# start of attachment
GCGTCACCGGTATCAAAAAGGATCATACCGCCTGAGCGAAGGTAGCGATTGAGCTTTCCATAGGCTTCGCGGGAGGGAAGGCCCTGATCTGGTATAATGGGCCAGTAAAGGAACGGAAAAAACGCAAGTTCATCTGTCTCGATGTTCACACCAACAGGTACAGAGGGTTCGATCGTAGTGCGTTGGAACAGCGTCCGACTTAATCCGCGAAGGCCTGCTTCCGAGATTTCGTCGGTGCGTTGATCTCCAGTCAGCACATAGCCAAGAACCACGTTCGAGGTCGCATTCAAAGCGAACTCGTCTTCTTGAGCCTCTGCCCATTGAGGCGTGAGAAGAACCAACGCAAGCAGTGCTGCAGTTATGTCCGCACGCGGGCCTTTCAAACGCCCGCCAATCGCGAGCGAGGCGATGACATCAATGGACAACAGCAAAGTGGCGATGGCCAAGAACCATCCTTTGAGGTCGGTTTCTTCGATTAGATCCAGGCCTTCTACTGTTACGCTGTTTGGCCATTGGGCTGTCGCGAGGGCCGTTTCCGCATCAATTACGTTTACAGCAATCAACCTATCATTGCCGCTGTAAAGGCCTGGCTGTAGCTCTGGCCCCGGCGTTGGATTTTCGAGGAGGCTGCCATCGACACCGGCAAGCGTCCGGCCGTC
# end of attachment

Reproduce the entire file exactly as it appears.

GCGTCACCGGTATCAAAAAGGATCATACCGCCTGAGCGAAGGTAGCGATTGAGCTTTCCATAGGCTTCGCGGGAGGGAAGGCCCTGATCTGGTATAATGGGCCAGTAAAGGAACGGAAAAAACGCAAGTTCATCTGTCTCGATGTTCACACCAACAGGTACAGAGGGTTCGATCGTAGTGCGTTGGAACAGCGTCCGACTTAATCCGCGAAGGCCTGCTTCCGAGATTTCGTCGGTGCGTTGATCTCCAGTCAGCACATAGCCAAGAACCACGTTCGAGGTCGCATTCAAAGCGAACTCGTCTTCTTGAGCCTCTGCCCATTGAGGCGTGAGAAGAACCAACGCAAGCAGTGCTGCAGTTATGTCCGCACGCGGGCCTTTCAAACGCCCGCCAATCGCGAGCGAGGCGATGACATCAATGGACAACAGCAAAGTGGCGATGGCCAAGAACCATCCTTTGAGGTCGGTTTCTTCGATTAGATCCAGGCCTTCTACTGTTACGCTGTTTGGCCATTGGGCTGTCGCGAGGGCCGTTTCCGCATCAATTACGTTTACAGCAATCAACCTATCATTGCCGCTGTAAAGGCCTGGCTGTAGCTCTGGCCCCGGCGTTGGATTTTCGAGGAGGCTGCCATCGACACCGGCAAGCGTCCGGCCGTC